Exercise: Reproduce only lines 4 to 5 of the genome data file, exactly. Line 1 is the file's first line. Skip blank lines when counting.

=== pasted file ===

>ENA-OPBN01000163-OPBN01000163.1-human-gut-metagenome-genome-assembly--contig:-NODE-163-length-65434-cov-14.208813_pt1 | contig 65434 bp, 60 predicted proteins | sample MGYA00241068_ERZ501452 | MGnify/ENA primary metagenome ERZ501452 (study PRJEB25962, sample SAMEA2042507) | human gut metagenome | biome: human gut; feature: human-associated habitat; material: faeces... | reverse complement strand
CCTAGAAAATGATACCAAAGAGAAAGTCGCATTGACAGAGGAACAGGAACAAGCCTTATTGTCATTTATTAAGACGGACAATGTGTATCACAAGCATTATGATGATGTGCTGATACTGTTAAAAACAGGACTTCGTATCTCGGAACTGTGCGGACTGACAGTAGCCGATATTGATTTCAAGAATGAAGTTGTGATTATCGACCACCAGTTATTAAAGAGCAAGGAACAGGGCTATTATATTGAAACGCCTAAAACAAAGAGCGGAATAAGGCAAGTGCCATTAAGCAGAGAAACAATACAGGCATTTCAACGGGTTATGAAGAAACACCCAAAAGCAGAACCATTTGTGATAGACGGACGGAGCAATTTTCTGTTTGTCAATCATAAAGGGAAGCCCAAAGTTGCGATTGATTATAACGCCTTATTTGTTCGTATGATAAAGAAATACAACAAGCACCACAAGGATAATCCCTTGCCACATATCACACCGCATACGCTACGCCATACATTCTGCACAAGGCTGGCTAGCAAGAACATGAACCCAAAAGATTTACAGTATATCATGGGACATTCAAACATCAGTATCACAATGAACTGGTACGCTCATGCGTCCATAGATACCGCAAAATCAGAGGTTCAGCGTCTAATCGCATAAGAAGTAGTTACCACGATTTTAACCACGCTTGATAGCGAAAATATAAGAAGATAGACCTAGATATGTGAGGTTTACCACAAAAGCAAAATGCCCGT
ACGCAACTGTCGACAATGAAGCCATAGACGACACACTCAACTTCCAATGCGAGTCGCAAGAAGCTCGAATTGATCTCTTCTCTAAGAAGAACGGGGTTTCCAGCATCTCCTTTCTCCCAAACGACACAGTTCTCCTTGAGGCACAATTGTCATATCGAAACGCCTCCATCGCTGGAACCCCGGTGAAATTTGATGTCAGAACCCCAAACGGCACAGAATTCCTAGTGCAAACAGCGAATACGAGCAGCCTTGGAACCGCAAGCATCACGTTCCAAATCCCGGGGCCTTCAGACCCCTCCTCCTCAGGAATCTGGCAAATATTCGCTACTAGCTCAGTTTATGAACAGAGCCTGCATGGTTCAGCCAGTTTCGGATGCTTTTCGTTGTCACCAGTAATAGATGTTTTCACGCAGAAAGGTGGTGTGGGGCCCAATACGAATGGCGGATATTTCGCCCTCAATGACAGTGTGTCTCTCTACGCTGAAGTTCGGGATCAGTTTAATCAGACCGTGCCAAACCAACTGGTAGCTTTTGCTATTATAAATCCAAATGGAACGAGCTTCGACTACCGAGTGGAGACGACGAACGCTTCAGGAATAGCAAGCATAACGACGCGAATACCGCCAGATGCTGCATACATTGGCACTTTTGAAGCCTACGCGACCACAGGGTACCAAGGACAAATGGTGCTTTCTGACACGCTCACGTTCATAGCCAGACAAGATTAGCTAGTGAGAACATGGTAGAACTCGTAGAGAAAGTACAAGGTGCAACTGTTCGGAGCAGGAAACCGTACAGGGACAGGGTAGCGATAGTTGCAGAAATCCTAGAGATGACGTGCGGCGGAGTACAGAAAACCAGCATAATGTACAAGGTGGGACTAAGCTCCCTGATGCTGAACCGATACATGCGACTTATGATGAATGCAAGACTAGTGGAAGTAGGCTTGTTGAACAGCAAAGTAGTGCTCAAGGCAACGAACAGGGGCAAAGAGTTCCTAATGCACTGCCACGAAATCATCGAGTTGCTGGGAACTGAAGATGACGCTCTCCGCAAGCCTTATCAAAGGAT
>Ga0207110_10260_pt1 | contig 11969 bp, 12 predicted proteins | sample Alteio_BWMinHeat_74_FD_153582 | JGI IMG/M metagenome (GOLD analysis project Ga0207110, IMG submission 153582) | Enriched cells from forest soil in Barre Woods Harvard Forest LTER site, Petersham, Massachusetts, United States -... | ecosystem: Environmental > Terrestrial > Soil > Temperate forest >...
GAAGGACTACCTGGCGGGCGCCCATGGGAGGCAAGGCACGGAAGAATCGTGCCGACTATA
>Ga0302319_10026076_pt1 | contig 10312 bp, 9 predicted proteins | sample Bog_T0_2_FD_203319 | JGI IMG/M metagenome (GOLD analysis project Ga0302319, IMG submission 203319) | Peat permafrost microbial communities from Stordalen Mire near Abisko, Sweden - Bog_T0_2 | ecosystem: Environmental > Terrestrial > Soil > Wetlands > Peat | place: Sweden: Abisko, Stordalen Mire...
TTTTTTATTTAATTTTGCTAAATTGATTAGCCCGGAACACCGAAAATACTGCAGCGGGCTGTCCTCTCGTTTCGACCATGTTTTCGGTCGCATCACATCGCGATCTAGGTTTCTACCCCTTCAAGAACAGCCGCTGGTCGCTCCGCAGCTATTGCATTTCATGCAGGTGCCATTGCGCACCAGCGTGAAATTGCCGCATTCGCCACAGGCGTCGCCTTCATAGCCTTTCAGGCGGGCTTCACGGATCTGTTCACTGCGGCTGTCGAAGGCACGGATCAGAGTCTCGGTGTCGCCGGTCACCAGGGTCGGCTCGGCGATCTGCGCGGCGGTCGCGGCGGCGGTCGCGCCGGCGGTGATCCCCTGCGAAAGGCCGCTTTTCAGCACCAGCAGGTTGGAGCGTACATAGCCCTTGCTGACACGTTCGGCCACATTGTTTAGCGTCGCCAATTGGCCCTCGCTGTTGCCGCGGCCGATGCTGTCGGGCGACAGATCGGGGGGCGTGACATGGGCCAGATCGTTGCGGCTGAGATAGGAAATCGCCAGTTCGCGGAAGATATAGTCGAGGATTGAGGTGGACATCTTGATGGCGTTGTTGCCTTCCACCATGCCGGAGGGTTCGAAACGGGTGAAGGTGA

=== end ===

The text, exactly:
>Ga0207110_10260_pt1 | contig 11969 bp, 12 predicted proteins | sample Alteio_BWMinHeat_74_FD_153582 | JGI IMG/M metagenome (GOLD analysis project Ga0207110, IMG submission 153582) | Enriched cells from forest soil in Barre Woods Harvard Forest LTER site, Petersham, Massachusetts, United States -... | ecosystem: Environmental > Terrestrial > Soil > Temperate forest >...
GAAGGACTACCTGGCGGGCGCCCATGGGAGGCAAGGCACGGAAGAATCGTGCCGACTATA